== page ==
Many see Rubio as the key to congressional action on immigration.
Grass-roots conservatives and Republican lawmakers opposed to a comprehensive immigration overhaul worry that the final bill would legalize the status of about 11 million illegal immigrants already in the country without ensuring that border security provisions are implemented. That deep skepticism is driven by what happened in 1986, when President Ronald Reagan agreed to amnesty for 3 million undocumented immigrants on the promise of border security improvements that never materialized.
Rubio’s considerable challenge is to sway wary conservatives — on Capitol Hill, around the country and in the media — who feel burned by what happened under Reagan.
A Democratic Senate aide to a member of the group of eight senators behind the bipartisan framework said Rubio has impressed Democrats by being fearless in selling policy changes “to the most conservative corners of his party.” But in fact, Rubio has influence because he comes directly from the GOP’s conservative wing.
Perhaps just as important, Republican strategists say, is that the Floridian has a well-planned communications strategy designed to reach conservatives where they get their news and to appeal to their sensibilities. Rubio, they say, is effective both because he has submitted himself for interviews with every major conservative talk radio host in America and because he speaks their language. Few Republicans with Rubio’s crossover appeal are capable of this feat.
“Sen. Rubio has built a framework of legislative principles, but he also built a communications plan around his push for reform,” a GOP strategist and former congressional aide said. “Could anyone else have gone on Rush Limbaugh and performed the way he did and made the case for immigration reform the way he did? I don’t think so.”
The fact that there hasn’t been an all-out groundswell in opposition to the plan appears to stem from Rubio’s central involvement. But widespread skepticism remains, and with a potential primary challenge in the back of their minds, members will likely be cautious about supporting anything that might be deemed “amnesty.”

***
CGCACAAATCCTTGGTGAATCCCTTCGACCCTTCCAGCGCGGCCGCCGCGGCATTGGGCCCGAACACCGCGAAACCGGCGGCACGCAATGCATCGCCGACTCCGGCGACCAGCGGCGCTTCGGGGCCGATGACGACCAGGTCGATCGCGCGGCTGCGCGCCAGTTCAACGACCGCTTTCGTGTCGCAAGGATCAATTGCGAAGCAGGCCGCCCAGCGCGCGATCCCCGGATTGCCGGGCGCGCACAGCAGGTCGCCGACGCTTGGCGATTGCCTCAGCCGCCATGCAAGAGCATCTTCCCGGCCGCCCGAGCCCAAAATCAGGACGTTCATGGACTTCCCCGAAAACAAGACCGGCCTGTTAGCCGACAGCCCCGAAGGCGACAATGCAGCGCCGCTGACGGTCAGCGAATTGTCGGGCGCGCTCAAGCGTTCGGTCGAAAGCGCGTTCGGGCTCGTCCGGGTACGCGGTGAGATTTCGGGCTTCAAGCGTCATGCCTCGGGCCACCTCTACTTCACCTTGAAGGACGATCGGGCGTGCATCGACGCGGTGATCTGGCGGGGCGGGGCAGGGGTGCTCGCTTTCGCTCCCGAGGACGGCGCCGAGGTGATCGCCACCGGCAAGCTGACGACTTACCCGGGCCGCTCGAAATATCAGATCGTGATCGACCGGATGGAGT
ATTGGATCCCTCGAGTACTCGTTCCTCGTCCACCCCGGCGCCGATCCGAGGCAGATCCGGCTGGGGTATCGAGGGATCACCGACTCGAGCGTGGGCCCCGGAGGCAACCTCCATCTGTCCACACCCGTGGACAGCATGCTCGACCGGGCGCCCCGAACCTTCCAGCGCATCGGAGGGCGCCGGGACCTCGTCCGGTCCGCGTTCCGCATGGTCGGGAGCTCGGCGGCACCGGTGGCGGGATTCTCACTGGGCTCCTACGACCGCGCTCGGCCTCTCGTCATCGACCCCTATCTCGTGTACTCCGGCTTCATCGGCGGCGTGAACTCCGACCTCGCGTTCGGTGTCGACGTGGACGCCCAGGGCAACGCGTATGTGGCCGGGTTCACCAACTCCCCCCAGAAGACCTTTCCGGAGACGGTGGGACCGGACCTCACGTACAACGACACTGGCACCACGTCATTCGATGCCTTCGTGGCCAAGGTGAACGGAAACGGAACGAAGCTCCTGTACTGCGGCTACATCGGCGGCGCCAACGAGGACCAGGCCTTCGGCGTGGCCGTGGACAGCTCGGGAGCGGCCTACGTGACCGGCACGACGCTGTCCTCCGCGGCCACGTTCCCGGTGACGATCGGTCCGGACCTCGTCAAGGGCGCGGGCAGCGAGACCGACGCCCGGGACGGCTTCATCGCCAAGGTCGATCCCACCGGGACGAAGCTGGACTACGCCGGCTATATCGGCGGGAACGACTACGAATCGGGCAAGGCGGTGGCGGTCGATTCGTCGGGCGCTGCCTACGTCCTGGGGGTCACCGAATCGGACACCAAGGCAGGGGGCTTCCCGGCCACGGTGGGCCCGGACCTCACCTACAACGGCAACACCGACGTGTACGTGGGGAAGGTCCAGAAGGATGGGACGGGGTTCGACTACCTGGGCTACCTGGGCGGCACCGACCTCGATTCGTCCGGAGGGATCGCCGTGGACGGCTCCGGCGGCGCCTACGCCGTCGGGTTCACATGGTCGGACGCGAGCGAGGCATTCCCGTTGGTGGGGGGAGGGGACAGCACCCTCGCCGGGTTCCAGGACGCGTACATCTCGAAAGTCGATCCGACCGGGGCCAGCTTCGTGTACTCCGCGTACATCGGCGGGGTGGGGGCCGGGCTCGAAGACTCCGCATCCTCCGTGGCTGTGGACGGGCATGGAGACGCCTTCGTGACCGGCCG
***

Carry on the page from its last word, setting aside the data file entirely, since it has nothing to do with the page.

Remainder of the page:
Rubio appeared on several conservative talk radio shows Tuesday and Wednesday as part of a campaign to explain why the plan should be palatable to conservatives. Despite his doubts about Obama’s motives and intentions, Limbaugh called Rubio’s efforts “admirable and noteworthy.”
However, the road ahead is rough, with or without him.
Republican lawmakers who are already against the plan have taken to the Senate floor and to the airwaves to voice their concerns about enforcement.
On Laura Ingraham’s show Wednesday, Sen. David Vitter, R-La., called Rubio “amazingly naive” to think that enforcement will materialize. A day earlier on the same show, Rep. Lamar Smith, R-Texas, an original Tea Party Caucus member and a significant voice on immigration within the conference, called the plan “mass amnesty” and referred to the House as a potential “firewall” for the bill.
Vice President Joe Biden waits to conduct a mock swearing-in ceremony with Sen. Brian Schatz, D-Hawaii, in the Capitol's Old Senate Chamber, December 2, 2014. Schatz was sworn in to serve the remainder of his term since he was appointed to the seat after Sen. Daniel Inouye, D-Hawaii, passed away.